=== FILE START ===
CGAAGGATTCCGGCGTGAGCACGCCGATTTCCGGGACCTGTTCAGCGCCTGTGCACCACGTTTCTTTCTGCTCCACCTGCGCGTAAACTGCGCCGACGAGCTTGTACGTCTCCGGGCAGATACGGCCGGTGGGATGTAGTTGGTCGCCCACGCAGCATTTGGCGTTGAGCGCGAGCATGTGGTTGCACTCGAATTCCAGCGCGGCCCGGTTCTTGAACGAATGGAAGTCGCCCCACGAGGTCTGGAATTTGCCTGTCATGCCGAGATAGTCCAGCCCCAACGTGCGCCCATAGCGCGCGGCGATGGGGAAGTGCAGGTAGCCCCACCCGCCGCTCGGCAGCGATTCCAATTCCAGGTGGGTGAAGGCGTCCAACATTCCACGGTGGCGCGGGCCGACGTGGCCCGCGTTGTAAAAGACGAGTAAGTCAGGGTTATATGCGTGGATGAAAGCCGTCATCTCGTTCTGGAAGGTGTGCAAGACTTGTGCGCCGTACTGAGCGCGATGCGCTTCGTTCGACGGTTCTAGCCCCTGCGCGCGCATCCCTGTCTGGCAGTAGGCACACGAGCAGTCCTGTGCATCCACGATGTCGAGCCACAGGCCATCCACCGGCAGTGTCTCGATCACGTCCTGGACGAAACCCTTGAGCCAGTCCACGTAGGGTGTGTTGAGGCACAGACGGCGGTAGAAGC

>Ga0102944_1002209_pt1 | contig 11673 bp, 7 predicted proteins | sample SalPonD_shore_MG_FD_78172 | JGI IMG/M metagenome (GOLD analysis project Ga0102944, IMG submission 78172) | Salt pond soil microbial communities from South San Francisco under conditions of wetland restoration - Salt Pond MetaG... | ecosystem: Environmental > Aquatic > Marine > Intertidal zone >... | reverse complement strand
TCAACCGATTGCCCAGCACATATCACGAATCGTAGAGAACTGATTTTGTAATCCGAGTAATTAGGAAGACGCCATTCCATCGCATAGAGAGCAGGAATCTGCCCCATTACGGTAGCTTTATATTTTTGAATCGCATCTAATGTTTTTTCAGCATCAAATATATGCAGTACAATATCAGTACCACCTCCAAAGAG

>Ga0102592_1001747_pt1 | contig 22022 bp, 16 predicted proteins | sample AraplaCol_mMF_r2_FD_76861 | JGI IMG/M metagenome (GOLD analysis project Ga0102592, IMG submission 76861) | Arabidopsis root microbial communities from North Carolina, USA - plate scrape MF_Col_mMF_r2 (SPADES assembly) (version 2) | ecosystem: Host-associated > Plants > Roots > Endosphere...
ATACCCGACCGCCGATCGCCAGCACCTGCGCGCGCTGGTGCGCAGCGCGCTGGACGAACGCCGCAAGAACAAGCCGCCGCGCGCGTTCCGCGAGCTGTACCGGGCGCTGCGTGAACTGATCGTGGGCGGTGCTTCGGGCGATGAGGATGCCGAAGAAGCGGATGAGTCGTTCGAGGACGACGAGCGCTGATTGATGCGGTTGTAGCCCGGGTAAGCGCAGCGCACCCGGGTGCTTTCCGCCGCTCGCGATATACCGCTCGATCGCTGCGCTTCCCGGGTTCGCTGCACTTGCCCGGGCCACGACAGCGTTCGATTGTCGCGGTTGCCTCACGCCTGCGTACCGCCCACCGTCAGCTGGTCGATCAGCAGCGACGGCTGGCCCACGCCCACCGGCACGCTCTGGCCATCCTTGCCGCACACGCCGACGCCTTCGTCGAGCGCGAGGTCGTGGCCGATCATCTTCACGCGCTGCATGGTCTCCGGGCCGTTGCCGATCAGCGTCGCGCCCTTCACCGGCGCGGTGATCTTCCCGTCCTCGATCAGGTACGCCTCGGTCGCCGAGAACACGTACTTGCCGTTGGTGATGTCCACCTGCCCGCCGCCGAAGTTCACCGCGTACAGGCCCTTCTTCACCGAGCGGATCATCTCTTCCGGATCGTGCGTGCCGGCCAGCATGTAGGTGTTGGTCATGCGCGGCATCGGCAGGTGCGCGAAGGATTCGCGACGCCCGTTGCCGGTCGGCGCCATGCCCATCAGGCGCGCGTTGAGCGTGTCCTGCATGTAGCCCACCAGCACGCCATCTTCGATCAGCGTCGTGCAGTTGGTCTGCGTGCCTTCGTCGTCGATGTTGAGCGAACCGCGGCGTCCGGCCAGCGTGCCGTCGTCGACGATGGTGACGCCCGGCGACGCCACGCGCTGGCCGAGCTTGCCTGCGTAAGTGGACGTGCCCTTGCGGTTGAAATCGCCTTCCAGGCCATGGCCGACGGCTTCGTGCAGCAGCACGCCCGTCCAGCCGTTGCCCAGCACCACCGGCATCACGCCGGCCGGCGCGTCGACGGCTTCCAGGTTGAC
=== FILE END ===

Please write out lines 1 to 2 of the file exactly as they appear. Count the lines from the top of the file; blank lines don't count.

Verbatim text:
CGAAGGATTCCGGCGTGAGCACGCCGATTTCCGGGACCTGTTCAGCGCCTGTGCACCACGTTTCTTTCTGCTCCACCTGCGCGTAAACTGCGCCGACGAGCTTGTACGTCTCCGGGCAGATACGGCCGGTGGGATGTAGTTGGTCGCCCACGCAGCATTTGGCGTTGAGCGCGAGCATGTGGTTGCACTCGAATTCCAGCGCGGCCCGGTTCTTGAACGAATGGAAGTCGCCCCACGAGGTCTGGAATTTGCCTGTCATGCCGAGATAGTCCAGCCCCAACGTGCGCCCATAGCGCGCGGCGATGGGGAAGTGCAGGTAGCCCCACCCGCCGCTCGGCAGCGATTCCAATTCCAGGTGGGTGAAGGCGTCCAACATTCCACGGTGGCGCGGGCCGACGTGGCCCGCGTTGTAAAAGACGAGTAAGTCAGGGTTATATGCGTGGATGAAAGCCGTCATCTCGTTCTGGAAGGTGTGCAAGACTTGTGCGCCGTACTGAGCGCGATGCGCTTCGTTCGACGGTTCTAGCCCCTGCGCGCGCATCCCTGTCTGGCAGTAGGCACACGAGCAGTCCTGTGCATCCACGATGTCGAGCCACAGGCCATCCACCGGCAGTGTCTCGATCACGTCCTGGACGAAACCCTTGAGCCAGTCCACGTAGGGTGTGTTGAGGCACAGACGGCGGTAGAAGC

>Ga0102944_1002209_pt1 | contig 11673 bp, 7 predicted proteins | sample SalPonD_shore_MG_FD_78172 | JGI IMG/M metagenome (GOLD analysis project Ga0102944, IMG submission 78172) | Salt pond soil microbial communities from South San Francisco under conditions of wetland restoration - Salt Pond MetaG... | ecosystem: Environmental > Aquatic > Marine > Intertidal zone >... | reverse complement strand